Drinking water concerns rooted in Duluth’s aging pipes

Thirty-six million gallons of water are drawn from Lake Superior every day, according to the Lakewood Water Treatment Facility in Duluth. This water then travels through more than 400 miles of aging pipes underneath the city. The aging pipes are causing some concerns for Duluth residents about the quality of their drinking water. “I live in a triplex and we face some problems with our water,” said John Blair, a Duluth resident who lives off of Greysolon Road. “The water has a tint of rustic color to it for about a minute and you can usually find some rocky sediment coming out of the faucet.”

The problem is not with the water itself, said Howard Jacobson, the operations manager of the Lakewood Water Treatment Facility. The problem is found in the pipes. Over 85 percent of the system was constructed with cast iron pipe, a piping material that has experienced rapid deterioration and failure over the years. Since every home is connected to the water line, the systems throughout residential areas tend to experience some of the erosion in the pipes.

“The basic water system was laid between 1890 and 1923,” said Dan Berg, the utility operations supervisor at the Department of Public Works and Utilities in Duluth.

In order to maintain the wellbeing of residents’ homes, inspections are completed to find small problems that could potentially lead to larger issues.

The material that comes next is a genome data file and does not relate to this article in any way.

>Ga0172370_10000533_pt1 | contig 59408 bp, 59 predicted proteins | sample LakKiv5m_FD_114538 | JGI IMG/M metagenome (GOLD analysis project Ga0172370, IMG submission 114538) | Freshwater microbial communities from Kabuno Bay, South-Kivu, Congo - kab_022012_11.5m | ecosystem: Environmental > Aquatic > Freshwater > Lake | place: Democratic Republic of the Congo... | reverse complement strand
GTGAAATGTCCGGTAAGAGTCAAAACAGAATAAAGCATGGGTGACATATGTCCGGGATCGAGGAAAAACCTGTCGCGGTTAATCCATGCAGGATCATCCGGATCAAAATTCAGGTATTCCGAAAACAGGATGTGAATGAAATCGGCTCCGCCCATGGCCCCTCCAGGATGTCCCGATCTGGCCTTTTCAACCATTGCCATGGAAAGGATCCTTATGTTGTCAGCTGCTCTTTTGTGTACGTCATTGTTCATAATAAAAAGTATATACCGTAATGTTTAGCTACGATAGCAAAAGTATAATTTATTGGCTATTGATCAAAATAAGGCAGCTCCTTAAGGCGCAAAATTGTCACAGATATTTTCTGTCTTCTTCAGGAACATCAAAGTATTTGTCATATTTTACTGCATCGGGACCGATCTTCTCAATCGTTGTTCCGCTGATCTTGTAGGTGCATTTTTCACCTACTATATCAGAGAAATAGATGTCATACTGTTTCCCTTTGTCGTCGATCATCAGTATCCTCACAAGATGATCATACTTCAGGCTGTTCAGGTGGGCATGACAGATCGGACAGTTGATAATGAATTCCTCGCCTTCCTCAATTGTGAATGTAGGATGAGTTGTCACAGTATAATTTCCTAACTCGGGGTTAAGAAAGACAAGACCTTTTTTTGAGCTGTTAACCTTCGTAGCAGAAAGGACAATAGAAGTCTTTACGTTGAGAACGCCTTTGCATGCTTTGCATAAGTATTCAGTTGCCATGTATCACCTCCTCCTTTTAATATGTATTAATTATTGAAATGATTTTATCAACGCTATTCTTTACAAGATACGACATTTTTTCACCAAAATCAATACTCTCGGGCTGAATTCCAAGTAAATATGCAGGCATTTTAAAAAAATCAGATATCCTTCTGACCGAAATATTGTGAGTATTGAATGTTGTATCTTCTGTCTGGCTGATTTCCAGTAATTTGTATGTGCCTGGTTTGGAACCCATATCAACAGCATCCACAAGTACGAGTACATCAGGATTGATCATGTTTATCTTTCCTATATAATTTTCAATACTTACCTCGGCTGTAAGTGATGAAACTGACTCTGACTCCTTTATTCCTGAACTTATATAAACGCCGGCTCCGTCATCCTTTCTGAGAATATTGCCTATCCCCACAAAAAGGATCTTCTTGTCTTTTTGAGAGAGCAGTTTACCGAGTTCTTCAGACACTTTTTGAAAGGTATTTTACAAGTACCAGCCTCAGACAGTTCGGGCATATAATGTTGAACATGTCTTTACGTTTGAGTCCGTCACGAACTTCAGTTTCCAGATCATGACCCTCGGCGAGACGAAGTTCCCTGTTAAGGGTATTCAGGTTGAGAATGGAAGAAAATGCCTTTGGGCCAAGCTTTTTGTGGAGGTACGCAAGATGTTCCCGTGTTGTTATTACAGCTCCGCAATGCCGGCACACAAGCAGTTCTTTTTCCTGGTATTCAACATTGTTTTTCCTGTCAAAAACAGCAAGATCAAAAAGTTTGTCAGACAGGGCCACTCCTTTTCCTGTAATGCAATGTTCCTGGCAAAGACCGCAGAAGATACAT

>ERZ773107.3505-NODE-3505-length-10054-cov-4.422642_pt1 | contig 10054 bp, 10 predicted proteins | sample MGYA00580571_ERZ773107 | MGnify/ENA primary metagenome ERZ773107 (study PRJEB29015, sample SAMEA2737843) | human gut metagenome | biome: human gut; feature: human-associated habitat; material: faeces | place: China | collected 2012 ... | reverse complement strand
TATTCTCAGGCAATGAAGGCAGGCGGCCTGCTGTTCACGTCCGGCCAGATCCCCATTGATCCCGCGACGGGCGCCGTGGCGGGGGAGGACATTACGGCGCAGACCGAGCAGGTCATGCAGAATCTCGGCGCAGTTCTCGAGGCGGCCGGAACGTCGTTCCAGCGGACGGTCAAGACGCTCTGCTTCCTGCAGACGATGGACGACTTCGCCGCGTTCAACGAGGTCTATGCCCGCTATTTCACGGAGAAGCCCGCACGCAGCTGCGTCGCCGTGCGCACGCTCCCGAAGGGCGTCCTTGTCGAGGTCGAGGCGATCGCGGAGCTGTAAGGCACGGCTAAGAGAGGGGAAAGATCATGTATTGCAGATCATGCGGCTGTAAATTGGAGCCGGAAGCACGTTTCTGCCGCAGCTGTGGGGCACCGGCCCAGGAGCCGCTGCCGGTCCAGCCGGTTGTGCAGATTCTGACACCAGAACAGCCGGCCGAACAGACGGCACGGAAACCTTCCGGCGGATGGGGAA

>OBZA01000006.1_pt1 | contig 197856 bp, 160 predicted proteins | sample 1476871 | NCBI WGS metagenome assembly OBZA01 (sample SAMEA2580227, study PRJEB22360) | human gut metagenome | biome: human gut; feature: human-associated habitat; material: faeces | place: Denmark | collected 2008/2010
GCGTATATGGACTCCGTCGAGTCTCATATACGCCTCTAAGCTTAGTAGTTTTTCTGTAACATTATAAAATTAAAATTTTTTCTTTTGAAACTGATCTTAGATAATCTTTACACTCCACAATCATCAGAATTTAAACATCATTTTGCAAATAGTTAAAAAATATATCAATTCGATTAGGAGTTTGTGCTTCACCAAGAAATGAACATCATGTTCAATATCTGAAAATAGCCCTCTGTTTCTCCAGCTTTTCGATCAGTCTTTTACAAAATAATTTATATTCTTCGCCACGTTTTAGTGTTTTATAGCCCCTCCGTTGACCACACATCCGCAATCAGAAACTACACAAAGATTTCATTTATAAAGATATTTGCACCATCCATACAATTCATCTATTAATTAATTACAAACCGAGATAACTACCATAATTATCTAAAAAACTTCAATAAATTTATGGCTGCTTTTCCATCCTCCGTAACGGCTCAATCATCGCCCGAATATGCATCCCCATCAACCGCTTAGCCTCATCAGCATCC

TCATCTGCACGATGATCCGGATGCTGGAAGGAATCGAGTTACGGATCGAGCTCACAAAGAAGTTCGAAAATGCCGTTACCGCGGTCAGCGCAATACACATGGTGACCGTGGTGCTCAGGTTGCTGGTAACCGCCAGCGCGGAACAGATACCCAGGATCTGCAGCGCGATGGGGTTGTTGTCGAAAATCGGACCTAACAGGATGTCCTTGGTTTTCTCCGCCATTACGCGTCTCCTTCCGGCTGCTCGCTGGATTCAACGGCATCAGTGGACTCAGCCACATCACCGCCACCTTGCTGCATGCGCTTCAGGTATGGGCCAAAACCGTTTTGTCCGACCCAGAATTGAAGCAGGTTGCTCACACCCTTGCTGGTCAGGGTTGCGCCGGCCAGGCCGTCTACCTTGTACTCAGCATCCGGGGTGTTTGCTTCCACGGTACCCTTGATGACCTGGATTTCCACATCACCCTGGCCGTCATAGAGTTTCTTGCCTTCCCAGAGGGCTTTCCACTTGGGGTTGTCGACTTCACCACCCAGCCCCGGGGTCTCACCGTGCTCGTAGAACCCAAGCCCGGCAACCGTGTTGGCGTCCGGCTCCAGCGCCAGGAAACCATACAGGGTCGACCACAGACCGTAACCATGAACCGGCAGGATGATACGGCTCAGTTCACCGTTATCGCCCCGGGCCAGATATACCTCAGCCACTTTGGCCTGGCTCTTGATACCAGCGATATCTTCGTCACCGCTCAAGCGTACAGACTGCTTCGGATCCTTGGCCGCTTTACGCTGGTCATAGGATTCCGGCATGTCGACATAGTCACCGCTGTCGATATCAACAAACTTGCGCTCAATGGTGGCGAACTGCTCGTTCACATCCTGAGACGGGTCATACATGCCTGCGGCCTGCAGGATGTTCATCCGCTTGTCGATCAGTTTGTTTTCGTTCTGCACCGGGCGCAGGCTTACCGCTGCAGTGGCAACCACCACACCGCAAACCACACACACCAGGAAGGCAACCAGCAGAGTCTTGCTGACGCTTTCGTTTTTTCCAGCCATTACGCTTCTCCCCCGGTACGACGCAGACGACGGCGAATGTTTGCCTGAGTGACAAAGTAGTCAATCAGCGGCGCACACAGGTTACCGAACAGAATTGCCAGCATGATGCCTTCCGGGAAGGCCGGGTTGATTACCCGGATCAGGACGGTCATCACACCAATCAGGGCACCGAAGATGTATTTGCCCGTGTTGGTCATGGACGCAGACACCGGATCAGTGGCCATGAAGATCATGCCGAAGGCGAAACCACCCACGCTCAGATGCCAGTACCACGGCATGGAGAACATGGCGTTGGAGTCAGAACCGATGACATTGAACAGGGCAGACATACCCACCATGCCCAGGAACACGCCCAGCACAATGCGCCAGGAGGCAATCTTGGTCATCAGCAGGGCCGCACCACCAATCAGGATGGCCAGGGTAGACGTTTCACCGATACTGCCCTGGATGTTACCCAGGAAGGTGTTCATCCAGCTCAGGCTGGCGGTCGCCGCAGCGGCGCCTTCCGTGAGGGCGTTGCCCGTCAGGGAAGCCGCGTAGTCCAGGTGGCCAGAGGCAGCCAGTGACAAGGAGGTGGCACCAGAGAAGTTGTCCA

Source State Farm insurance. Art Credit: Ethan Walker

“Houses with neglect serve us with the most problems,” said Ken Van Dyke, the licensed owner of the Van Dyke Home Inspection Company located in Duluth.

“If I turn on the faucet, we usually see a blast of rust,” said Van Dyke. “That’s something we just have to accept.”

Berg says the problems with the system are moving west across Lakeside.

“It’s an electrochemical process that turns cast iron into graphite, therefore the pipe is weakened,” said Berg.

This process occurs after a spike in water pressure. A blast of vibration can crack a pipe and cause it to leak. These cracks increase in size when the ground freezes. According to the Public Utilities and Services Profile, the number of water main breaks per year has risen from 7 to 70 in the last 40 years. A break can be seen when water bursts up onto the streets and starts to wash everything away. Duluth now averages 120 breaks per year.

“Our goal is to get that number down,” said Steve Lipinski, the manager of utility operations at the Department of Public Works and Utilities.

The Lakewood Water Treatment Facility supplies water to Proctor, Hermantown and Duluth. This means the residents living throughout these cities may face rising repair costs due to the weakening pipes.

According to the Public Utilities and Services Profile, “The city has estimated that 30-year replacement costs could range from $49.9 million to $78.4 million.” This assumes that the city would replace 35 to 50 percent of the entire water system.

“The city demands 16 million gallons of water taken from Lake Superior every day,” said Jacobson. “This means there is room for future expansion.”

Do you have any problem with the aging water pipes in your area? What do you think need to be done. Let us know in the comments.

Iraq and Back: Part 3 Tristyn Runia

Northland man creates birdhouses from scratch